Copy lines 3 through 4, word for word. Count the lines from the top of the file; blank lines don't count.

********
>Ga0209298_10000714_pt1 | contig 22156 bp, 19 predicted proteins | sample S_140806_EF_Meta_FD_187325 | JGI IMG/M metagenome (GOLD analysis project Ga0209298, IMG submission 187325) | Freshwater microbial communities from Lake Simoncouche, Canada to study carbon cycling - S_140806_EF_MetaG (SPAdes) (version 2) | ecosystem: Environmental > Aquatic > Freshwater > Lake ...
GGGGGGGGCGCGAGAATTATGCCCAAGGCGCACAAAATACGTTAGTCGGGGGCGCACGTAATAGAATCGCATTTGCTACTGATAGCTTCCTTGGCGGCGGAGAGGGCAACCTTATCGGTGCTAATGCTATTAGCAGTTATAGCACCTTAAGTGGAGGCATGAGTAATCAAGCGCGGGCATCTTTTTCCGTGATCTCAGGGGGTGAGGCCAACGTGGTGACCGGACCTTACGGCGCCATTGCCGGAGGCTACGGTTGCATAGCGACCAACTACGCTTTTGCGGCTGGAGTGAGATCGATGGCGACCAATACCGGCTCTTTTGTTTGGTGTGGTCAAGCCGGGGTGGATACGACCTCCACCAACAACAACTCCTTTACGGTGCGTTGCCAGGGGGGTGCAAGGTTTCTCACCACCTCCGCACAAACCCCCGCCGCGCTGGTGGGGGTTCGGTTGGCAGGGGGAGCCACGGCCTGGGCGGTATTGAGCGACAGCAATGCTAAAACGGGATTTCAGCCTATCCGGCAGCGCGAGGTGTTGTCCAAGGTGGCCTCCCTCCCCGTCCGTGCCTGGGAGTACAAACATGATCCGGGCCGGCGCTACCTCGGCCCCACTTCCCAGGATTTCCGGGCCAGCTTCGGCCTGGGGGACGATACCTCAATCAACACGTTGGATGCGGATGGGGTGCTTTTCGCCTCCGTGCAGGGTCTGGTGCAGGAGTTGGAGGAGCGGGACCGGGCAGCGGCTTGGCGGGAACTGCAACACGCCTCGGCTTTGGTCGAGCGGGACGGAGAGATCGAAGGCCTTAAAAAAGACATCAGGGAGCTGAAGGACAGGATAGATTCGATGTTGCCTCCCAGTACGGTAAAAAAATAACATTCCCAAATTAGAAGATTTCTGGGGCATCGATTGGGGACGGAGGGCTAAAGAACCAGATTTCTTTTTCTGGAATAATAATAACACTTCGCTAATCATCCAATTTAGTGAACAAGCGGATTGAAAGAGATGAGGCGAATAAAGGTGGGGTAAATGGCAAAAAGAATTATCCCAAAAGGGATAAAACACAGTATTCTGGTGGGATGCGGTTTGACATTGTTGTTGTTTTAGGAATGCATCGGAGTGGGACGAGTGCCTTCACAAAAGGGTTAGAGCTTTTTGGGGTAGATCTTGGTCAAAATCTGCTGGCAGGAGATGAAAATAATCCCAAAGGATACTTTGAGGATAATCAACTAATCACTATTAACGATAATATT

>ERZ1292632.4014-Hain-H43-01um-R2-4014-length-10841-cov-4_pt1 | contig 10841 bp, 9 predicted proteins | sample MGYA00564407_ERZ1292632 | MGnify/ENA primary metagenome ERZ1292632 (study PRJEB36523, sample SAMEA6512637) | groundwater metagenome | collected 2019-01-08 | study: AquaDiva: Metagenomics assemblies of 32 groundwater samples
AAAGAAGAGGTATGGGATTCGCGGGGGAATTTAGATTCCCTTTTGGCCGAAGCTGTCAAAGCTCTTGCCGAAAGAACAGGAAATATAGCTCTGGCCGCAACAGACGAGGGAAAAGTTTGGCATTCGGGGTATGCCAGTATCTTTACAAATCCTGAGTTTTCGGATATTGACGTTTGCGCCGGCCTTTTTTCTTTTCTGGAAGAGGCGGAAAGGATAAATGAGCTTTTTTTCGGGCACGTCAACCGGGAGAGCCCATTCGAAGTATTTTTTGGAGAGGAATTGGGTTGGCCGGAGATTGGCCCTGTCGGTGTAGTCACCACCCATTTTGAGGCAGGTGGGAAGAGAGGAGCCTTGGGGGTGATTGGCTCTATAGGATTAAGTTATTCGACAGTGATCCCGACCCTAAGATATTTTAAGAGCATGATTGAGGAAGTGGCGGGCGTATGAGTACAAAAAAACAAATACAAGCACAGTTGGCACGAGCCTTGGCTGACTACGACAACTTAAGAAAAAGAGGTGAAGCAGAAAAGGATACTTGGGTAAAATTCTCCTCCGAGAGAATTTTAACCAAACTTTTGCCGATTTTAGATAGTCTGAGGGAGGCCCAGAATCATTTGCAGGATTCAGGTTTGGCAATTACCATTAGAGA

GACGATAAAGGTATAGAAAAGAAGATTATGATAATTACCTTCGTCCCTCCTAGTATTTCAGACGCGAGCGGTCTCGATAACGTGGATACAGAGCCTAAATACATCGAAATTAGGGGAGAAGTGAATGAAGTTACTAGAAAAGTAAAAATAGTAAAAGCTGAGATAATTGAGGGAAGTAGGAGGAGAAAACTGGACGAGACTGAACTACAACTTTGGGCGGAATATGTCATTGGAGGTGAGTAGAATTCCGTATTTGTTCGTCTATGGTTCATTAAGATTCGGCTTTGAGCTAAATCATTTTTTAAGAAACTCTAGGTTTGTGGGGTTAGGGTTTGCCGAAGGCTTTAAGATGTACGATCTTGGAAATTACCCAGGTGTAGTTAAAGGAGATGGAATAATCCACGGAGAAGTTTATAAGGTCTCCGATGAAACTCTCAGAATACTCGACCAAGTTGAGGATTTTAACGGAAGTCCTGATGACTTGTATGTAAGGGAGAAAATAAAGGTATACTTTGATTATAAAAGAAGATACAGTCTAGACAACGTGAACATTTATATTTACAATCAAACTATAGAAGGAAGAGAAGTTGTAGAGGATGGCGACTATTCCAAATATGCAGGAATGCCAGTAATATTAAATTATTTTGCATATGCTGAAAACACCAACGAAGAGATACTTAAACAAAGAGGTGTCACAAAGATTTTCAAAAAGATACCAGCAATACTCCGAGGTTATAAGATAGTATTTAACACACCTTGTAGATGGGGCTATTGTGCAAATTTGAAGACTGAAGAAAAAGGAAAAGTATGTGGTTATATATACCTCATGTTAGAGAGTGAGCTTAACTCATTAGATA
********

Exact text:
>ERZ1292632.4014-Hain-H43-01um-R2-4014-length-10841-cov-4_pt1 | contig 10841 bp, 9 predicted proteins | sample MGYA00564407_ERZ1292632 | MGnify/ENA primary metagenome ERZ1292632 (study PRJEB36523, sample SAMEA6512637) | groundwater metagenome | collected 2019-01-08 | study: AquaDiva: Metagenomics assemblies of 32 groundwater samples
AAAGAAGAGGTATGGGATTCGCGGGGGAATTTAGATTCCCTTTTGGCCGAAGCTGTCAAAGCTCTTGCCGAAAGAACAGGAAATATAGCTCTGGCCGCAACAGACGAGGGAAAAGTTTGGCATTCGGGGTATGCCAGTATCTTTACAAATCCTGAGTTTTCGGATATTGACGTTTGCGCCGGCCTTTTTTCTTTTCTGGAAGAGGCGGAAAGGATAAATGAGCTTTTTTTCGGGCACGTCAACCGGGAGAGCCCATTCGAAGTATTTTTTGGAGAGGAATTGGGTTGGCCGGAGATTGGCCCTGTCGGTGTAGTCACCACCCATTTTGAGGCAGGTGGGAAGAGAGGAGCCTTGGGGGTGATTGGCTCTATAGGATTAAGTTATTCGACAGTGATCCCGACCCTAAGATATTTTAAGAGCATGATTGAGGAAGTGGCGGGCGTATGAGTACAAAAAAACAAATACAAGCACAGTTGGCACGAGCCTTGGCTGACTACGACAACTTAAGAAAAAGAGGTGAAGCAGAAAAGGATACTTGGGTAAAATTCTCCTCCGAGAGAATTTTAACCAAACTTTTGCCGATTTTAGATAGTCTGAGGGAGGCCCAGAATCATTTGCAGGATTCAGGTTTGGCAATTACCATTAGAGA